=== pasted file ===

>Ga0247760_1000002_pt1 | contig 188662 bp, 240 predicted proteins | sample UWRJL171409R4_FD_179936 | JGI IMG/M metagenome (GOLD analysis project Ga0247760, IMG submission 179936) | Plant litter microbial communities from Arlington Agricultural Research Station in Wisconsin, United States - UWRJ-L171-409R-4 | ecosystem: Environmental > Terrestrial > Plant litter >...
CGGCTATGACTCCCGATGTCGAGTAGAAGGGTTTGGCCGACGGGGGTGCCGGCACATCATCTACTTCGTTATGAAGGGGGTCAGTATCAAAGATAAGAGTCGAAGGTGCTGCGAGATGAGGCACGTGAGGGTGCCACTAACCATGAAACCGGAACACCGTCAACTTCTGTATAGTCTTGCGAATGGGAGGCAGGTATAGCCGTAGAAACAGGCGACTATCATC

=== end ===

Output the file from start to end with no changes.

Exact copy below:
>Ga0247760_1000002_pt1 | contig 188662 bp, 240 predicted proteins | sample UWRJL171409R4_FD_179936 | JGI IMG/M metagenome (GOLD analysis project Ga0247760, IMG submission 179936) | Plant litter microbial communities from Arlington Agricultural Research Station in Wisconsin, United States - UWRJ-L171-409R-4 | ecosystem: Environmental > Terrestrial > Plant litter >...
CGGCTATGACTCCCGATGTCGAGTAGAAGGGTTTGGCCGACGGGGGTGCCGGCACATCATCTACTTCGTTATGAAGGGGGTCAGTATCAAAGATAAGAGTCGAAGGTGCTGCGAGATGAGGCACGTGAGGGTGCCACTAACCATGAAACCGGAACACCGTCAACTTCTGTATAGTCTTGCGAATGGGAGGCAGGTATAGCCGTAGAAACAGGCGACTATCATC